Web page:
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A Parisian Alley | Paris, France | HDR |

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HDR from 3 different exposures (EXIF from 0ev exposure)


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* La Cour Damoye was built on the lands of the "grand bastion Saint-Antoine," in a part of the old Bastille fortress. In 1780, the old King's archers barracks were purchased by Nicholas Damoye, administrator of the City, who rescued the doors, the windows and the chimneys. Since then, the alley has been called either "Passage Daval" or "Cour Damoye." "La Cour Damoye" was occupied by scrap merchants and other "auvergnats" or ragmen until 1816, when it was purchased by a family that owned it until recently. In 1914, this was the place where cart wheels were repaired. The skilled eye of the photographer Atget captured this working atmosphere—the street lamps, the stored cart wheels on the paving stone, the ladders, and some workshops on the ground floor. There was also a coffee roasting shop and a restaurant. This was a small village where people used to live in harmony, and to this day retains a village-like atmosphere. The architect Didier Drummond, who designed the renovation of "La Cour Damoye" in the late 1990's, also restored the pedestrian area called "Montorgueil-Saint-Denis."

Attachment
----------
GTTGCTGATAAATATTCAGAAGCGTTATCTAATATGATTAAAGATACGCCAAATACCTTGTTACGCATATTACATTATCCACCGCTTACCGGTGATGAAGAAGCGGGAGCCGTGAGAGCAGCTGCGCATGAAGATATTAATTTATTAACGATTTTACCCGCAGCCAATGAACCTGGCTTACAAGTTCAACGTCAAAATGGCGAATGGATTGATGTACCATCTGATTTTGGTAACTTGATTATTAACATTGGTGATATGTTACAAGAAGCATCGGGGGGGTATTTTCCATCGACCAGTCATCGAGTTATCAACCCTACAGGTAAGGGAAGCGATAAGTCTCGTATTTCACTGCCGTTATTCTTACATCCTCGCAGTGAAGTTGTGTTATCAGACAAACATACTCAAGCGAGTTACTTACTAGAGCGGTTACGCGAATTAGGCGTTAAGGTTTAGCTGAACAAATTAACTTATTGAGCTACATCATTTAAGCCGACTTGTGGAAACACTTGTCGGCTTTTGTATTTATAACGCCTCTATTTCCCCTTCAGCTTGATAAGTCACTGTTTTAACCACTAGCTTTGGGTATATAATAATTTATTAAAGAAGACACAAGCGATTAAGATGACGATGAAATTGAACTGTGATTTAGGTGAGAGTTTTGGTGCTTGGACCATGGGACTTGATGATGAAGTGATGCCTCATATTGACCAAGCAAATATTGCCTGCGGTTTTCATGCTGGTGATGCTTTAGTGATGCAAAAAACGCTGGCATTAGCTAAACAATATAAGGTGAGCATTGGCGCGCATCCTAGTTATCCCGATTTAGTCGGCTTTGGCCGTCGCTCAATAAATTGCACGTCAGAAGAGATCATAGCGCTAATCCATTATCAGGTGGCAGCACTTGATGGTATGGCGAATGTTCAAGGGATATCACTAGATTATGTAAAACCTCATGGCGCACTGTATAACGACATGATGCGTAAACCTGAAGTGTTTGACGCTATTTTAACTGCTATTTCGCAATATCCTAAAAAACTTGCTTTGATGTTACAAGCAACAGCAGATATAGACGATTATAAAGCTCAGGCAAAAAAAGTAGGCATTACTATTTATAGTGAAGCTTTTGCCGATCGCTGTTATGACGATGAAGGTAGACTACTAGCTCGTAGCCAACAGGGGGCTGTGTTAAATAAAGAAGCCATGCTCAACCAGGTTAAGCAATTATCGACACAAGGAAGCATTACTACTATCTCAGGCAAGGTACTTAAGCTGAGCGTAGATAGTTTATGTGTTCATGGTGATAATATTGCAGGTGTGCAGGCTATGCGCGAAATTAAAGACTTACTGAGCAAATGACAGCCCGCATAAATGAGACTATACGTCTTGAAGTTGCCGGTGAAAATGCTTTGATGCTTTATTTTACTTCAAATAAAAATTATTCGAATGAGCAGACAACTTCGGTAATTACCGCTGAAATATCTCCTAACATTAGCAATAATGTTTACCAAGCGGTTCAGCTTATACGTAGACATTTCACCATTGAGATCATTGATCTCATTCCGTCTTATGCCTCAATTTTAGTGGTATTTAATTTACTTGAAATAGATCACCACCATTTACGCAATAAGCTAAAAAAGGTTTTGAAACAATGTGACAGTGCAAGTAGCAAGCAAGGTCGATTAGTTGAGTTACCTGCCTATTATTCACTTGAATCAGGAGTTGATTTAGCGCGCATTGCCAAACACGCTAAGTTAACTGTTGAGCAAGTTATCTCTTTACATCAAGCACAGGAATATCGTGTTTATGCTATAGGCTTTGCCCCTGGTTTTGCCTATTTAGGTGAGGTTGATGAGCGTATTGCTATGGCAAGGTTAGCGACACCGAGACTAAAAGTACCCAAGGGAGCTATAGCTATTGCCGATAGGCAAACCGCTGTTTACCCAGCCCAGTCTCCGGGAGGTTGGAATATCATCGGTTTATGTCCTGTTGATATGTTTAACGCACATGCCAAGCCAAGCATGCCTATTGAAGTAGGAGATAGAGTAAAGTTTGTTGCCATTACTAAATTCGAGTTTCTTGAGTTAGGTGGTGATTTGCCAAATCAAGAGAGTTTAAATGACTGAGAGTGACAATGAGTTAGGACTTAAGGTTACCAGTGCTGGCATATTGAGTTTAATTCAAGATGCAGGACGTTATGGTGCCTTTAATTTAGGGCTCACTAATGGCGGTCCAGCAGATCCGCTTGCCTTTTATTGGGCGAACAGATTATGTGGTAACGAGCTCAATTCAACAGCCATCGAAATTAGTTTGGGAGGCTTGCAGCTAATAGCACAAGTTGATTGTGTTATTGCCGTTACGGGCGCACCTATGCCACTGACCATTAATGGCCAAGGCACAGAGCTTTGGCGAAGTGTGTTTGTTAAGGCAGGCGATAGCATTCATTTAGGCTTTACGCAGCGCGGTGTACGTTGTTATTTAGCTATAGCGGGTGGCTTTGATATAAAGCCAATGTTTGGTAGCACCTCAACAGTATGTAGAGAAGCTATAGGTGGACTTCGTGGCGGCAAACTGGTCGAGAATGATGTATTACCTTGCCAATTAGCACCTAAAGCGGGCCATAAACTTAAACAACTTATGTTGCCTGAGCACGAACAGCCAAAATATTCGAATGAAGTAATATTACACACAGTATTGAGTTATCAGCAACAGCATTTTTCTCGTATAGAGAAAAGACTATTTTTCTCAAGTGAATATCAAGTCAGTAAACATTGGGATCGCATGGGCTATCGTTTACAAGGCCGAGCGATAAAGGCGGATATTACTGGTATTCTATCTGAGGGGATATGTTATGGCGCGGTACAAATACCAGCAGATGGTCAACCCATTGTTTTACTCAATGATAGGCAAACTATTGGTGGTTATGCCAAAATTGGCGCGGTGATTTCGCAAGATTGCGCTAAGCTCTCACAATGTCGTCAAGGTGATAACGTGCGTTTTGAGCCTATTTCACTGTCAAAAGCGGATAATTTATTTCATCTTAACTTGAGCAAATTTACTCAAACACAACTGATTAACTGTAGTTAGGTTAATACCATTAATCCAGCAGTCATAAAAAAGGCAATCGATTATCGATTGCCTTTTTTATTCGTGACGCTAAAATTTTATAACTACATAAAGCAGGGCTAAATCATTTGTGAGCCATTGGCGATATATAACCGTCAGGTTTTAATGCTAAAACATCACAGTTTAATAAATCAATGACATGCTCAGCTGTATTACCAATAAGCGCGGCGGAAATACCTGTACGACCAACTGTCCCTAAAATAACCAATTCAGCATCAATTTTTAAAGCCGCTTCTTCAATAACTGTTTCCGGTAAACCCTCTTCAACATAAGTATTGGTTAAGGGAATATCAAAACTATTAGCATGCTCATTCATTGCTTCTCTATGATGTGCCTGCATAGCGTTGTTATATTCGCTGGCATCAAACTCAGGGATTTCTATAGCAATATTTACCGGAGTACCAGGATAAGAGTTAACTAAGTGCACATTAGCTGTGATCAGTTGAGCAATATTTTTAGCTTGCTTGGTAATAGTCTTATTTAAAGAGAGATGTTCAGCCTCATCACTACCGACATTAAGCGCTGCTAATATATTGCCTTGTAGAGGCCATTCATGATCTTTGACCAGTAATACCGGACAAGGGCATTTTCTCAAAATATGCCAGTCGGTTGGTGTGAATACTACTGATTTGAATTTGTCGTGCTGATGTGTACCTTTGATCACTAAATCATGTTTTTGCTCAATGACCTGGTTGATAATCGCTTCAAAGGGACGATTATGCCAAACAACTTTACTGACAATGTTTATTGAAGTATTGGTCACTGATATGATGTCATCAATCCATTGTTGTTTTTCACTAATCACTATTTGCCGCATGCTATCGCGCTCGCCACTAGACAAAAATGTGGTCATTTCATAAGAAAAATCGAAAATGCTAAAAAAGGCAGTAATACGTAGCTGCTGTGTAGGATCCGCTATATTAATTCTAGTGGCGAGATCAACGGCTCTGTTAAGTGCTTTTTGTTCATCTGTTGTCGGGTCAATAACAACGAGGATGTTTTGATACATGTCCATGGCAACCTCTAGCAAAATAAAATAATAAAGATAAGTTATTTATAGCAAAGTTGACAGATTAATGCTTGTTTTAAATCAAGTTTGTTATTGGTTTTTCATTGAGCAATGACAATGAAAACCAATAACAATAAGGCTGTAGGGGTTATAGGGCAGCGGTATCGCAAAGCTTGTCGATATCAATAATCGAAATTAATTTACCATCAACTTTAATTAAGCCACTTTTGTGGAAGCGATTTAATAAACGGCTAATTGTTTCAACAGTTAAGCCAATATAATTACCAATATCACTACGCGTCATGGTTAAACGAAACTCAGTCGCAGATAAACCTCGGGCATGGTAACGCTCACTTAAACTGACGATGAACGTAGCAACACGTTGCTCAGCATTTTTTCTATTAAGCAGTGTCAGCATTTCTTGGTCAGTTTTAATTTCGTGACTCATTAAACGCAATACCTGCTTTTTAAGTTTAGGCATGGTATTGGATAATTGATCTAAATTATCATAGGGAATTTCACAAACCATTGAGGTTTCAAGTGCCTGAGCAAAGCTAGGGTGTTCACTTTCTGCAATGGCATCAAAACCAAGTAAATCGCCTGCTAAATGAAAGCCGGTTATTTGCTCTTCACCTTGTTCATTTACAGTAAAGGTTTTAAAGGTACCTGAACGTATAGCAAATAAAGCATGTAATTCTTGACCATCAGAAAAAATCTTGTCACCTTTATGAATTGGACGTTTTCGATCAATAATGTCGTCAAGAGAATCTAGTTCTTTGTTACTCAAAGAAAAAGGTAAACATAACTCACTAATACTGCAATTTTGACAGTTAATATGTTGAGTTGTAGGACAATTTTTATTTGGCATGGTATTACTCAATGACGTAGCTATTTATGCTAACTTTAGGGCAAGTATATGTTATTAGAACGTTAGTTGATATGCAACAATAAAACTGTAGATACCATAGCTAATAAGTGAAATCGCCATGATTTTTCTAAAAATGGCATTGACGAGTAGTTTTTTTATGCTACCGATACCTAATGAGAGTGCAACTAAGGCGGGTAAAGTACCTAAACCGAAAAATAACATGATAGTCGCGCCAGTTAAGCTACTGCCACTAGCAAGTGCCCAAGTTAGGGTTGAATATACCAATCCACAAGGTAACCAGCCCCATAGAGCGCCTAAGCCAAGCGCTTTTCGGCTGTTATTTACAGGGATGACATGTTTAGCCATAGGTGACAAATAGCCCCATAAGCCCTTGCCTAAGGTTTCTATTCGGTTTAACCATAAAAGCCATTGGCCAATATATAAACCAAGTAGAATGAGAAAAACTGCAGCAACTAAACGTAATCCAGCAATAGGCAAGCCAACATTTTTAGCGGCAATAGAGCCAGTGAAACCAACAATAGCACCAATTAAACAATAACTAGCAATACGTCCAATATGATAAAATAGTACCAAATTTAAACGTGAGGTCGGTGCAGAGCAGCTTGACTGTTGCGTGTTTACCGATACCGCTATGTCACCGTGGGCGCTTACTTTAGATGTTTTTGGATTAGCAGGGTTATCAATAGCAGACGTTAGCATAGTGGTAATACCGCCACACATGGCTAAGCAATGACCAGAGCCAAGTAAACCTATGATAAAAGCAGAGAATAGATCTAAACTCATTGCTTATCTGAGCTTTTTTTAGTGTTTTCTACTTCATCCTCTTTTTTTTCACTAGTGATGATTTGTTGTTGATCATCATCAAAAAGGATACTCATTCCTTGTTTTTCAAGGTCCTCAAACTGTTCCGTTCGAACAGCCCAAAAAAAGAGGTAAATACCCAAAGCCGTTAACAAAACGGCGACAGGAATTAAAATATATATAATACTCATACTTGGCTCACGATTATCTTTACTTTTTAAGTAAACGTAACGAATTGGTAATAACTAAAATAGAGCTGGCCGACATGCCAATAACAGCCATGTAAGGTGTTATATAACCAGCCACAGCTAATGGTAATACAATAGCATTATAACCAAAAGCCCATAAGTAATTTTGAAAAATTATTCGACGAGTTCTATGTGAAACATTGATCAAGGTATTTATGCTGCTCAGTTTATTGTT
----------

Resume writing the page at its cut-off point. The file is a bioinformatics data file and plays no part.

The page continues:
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Taken on December 8, 2006